Allegany County Academy
In 1798, Allegany County, Maryland moved to establish its first public school. Originally named the “Visitors of Allegany County School”, the school was eventually named the Allegany Academy. Remaining open for more than 100 years, the school operated in two locations. Though the academy closed in 1929, its final location became the home of the Cumberland Free Public Library in 1934. It is now the Washington Street Library, a branch of the Allegany County Library System.
Backstory and Context
In 1798, Maryland’s General Assembly enacted legislation that created western Maryland’s first public school.1 The act allowed for the purchase of one acre of land, established a board of visitors to run the school, and provided financial support from the State amounting to $200 annual.2 The school’s first building was a single story brick structure located on the current site of The Shrine of Saints Peter and Paul, at 125 Fayette Street.3 In 1849, private funds were raised for the construction of a new building for the academy. At a final cost of $5,000 the new school opened on June 8, 1850. At this time the school calendar ran for eleven months with a one month break in August.4 By the 1890’s, the school became a military style academy, students wear uniforms and drilled.5 Allegany County Academy had already established a football team by 1896. One player, Sol Metzger, went on to play for the University of Pennsylvania, and served head coaching stints at West Virginia University, Washington and Jefferson, and the University of Pennsylvania. He later became a sports writer.6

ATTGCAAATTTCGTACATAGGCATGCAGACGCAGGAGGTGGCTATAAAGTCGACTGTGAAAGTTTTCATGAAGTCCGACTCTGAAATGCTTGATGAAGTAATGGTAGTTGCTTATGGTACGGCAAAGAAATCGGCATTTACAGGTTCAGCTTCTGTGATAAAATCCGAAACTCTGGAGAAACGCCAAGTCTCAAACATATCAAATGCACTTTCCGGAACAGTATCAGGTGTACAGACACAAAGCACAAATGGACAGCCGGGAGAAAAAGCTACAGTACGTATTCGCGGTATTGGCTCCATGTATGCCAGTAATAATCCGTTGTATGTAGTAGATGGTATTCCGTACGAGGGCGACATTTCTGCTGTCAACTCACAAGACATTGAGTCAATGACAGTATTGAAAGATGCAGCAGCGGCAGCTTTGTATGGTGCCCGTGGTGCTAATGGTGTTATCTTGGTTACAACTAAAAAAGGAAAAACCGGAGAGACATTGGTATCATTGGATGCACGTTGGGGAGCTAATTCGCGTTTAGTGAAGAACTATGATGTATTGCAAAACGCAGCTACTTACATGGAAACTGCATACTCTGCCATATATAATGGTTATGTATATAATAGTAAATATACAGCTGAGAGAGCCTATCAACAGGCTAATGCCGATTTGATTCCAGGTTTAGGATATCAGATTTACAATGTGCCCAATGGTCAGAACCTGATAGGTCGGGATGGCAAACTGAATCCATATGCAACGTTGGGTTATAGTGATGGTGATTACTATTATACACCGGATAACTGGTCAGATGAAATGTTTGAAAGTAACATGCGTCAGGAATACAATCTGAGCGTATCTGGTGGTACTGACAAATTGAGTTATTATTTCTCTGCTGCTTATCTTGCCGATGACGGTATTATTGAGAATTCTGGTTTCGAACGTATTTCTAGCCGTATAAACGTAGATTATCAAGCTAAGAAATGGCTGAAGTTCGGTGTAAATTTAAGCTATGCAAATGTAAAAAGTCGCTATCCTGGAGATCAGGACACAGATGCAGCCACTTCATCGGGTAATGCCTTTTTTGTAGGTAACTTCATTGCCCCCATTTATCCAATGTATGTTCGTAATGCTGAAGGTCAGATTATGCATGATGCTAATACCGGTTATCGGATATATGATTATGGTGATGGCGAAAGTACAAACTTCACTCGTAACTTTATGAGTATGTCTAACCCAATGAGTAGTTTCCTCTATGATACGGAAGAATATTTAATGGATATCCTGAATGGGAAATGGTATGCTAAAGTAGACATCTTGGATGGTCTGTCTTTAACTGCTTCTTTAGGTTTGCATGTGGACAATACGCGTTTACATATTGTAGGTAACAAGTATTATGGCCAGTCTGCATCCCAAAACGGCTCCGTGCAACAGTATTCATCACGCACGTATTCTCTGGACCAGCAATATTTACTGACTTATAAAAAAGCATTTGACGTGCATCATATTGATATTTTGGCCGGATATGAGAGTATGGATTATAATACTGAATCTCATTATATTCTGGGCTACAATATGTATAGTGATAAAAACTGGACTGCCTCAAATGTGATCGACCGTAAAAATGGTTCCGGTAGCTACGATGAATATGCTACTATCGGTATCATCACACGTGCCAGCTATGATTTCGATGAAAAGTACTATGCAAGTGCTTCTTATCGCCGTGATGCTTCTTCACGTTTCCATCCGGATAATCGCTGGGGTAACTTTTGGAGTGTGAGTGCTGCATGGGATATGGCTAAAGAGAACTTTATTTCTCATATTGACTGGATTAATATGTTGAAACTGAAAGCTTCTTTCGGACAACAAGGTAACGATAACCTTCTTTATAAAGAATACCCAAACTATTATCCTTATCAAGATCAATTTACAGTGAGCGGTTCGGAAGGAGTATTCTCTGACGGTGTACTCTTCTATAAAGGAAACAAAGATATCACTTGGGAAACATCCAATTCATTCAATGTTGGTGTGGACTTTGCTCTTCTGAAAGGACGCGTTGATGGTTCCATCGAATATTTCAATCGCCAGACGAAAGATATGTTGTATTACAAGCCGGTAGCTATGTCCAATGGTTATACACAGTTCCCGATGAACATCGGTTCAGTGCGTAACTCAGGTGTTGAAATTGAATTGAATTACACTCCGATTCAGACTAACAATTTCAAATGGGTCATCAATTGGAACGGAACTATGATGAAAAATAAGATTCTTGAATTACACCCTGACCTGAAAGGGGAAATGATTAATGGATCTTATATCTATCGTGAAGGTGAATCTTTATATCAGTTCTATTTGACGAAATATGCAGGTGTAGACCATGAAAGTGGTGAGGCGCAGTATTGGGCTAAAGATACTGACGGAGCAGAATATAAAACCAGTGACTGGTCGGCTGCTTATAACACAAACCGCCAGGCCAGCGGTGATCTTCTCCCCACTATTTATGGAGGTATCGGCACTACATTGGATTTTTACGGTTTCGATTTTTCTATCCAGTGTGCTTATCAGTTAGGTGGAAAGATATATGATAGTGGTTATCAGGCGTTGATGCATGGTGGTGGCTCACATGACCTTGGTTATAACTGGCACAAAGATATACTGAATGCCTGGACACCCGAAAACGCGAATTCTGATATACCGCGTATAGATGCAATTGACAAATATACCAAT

Allegany County Academy closed in 1929.7 The Allegany County Academy building was leased by the Allegany County Commissioners in 1934 for the purpose of relocating the county’s library to the site and opened officially on June 19, 1934.8 Now a branch of the Allegany County Library System, the Washington Street Library received a 1.2 million dollar renovation in 2005.9
At one time the Allegany County Academy was connected to the Emmanuel Episcopal Church by a steam line tunnel. An escaped slave named Samuel Denison was employed by both the church and the academy. Denison, along with the church's Rector and other abolitionists, escorted runaway slaves through the tunnel system that stretched under the church, the church's rectory, and the Allegany County Academy. Runaways were then escorted to freedom across the Mason-Dixon line into Pennsylvania.10 Maryland was a slave state, so the work was extremely dangerous.
1. “Public Library Building Marks 100th Anniversary”, Cumberland Evening News, June 9, 1950, accessed April 3, 2015, Newspapers.com, p. 11 2. Lowdermilk, Will H., “History of Cumberland, (Maryland)”, (Washington: James Anglin, 1878), GooglePlay, accessed April 3, 2015, p. 279 3. Lowdermilk, Will H., “History of Cumberland, (Maryland)”, pp. 279-78 4. “Public Library Building Marks 100th Anniversary”, Cumberland Evening News, June 9, 1950 5. “Football ‘Really’ Tough Back In ‘Gay 90’s’ Says Van Sant”, Cumberland Evening News, July 26, 1951, accessed April 3, 2015, Newpapers.com, p. 16 6. “Football ‘Really’ Tough Back In ‘Gay 90’s’ Says Van Sant”, Cumberland Evening News, July 26, 1951 7. “Allegany County, Maryland Historical Chronology”, Maryland State Archives, October 20, 2014, accessed April 3, 2015, http://msa.maryland.gov/msa/mdmanual/36loc/al/chron/html/alchron.html 8. “Public Library Building Marks 100th Anniversary”, Cumberland Evening News, June 9, 1950 9. “Library History”, Allegany County Library System, 2015, accessed April 3, 2015, http://www.alleganycountylibrary.info/contentpages.asp?loc=98 10. 7. “Emmanuel and The Underground Railroad”, The Emmanuel Parish of The Episcopal Church, accessed April 4, 2015, http://www.emmanuelparishofmd.org/?page_id=171